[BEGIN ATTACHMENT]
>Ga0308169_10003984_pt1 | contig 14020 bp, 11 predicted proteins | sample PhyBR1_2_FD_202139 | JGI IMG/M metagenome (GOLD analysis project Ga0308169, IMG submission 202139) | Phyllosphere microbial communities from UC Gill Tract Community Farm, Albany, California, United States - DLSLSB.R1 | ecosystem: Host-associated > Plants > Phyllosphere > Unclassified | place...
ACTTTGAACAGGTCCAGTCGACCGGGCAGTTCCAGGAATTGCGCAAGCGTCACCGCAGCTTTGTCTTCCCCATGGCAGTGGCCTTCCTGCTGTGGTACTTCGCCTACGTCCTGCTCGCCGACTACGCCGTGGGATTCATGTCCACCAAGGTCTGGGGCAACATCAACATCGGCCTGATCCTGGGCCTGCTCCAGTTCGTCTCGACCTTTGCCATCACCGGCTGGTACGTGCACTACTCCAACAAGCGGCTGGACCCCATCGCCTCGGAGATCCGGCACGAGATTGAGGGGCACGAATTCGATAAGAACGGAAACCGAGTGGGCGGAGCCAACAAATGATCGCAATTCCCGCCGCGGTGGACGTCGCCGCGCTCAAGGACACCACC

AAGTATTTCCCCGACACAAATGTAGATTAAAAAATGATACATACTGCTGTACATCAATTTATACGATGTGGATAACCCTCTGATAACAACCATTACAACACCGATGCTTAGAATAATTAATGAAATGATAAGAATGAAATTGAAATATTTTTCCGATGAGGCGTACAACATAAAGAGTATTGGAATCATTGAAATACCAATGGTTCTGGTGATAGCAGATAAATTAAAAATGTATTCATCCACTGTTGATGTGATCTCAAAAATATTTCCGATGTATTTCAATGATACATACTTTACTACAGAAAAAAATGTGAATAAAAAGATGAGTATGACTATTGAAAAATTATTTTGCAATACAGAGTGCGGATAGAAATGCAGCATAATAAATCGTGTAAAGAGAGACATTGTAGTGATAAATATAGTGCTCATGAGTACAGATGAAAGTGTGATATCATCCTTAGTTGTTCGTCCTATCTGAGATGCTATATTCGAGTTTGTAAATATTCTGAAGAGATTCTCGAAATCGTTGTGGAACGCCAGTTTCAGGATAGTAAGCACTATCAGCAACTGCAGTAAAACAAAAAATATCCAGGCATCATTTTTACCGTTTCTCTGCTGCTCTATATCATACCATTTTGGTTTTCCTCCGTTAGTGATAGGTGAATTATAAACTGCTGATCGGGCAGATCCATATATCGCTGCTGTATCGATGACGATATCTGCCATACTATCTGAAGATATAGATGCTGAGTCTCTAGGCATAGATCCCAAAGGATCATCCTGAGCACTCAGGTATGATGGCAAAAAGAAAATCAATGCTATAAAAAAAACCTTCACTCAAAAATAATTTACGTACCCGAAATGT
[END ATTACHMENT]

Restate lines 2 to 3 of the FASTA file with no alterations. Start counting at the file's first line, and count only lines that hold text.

ACTTTGAACAGGTCCAGTCGACCGGGCAGTTCCAGGAATTGCGCAAGCGTCACCGCAGCTTTGTCTTCCCCATGGCAGTGGCCTTCCTGCTGTGGTACTTCGCCTACGTCCTGCTCGCCGACTACGCCGTGGGATTCATGTCCACCAAGGTCTGGGGCAACATCAACATCGGCCTGATCCTGGGCCTGCTCCAGTTCGTCTCGACCTTTGCCATCACCGGCTGGTACGTGCACTACTCCAACAAGCGGCTGGACCCCATCGCCTCGGAGATCCGGCACGAGATTGAGGGGCACGAATTCGATAAGAACGGAAACCGAGTGGGCGGAGCCAACAAATGATCGCAATTCCCGCCGCGGTGGACGTCGCCGCGCTCAAGGACACCACC

AAGTATTTCCCCGACACAAATGTAGATTAAAAAATGATACATACTGCTGTACATCAATTTATACGATGTGGATAACCCTCTGATAACAACCATTACAACACCGATGCTTAGAATAATTAATGAAATGATAAGAATGAAATTGAAATATTTTTCCGATGAGGCGTACAACATAAAGAGTATTGGAATCATTGAAATACCAATGGTTCTGGTGATAGCAGATAAATTAAAAATGTATTCATCCACTGTTGATGTGATCTCAAAAATATTTCCGATGTATTTCAATGATACATACTTTACTACAGAAAAAAATGTGAATAAAAAGATGAGTATGACTATTGAAAAATTATTTTGCAATACAGAGTGCGGATAGAAATGCAGCATAATAAATCGTGTAAAGAGAGACATTGTAGTGATAAATATAGTGCTCATGAGTACAGATGAAAGTGTGATATCATCCTTAGTTGTTCGTCCTATCTGAGATGCTATATTCGAGTTTGTAAATATTCTGAAGAGATTCTCGAAATCGTTGTGGAACGCCAGTTTCAGGATAGTAAGCACTATCAGCAACTGCAGTAAAACAAAAAATATCCAGGCATCATTTTTACCGTTTCTCTGCTGCTCTATATCATACCATTTTGGTTTTCCTCCGTTAGTGATAGGTGAATTATAAACTGCTGATCGGGCAGATCCATATATCGCTGCTGTATCGATGACGATATCTGCCATACTATCTGAAGATATAGATGCTGAGTCTCTAGGCATAGATCCCAAAGGATCATCCTGAGCACTCAGGTATGATGGCAAAAAGAAAATCAATGCTATAAAAAAAACCTTCACTCAAAAATAATTTACGTACCCGAAATGT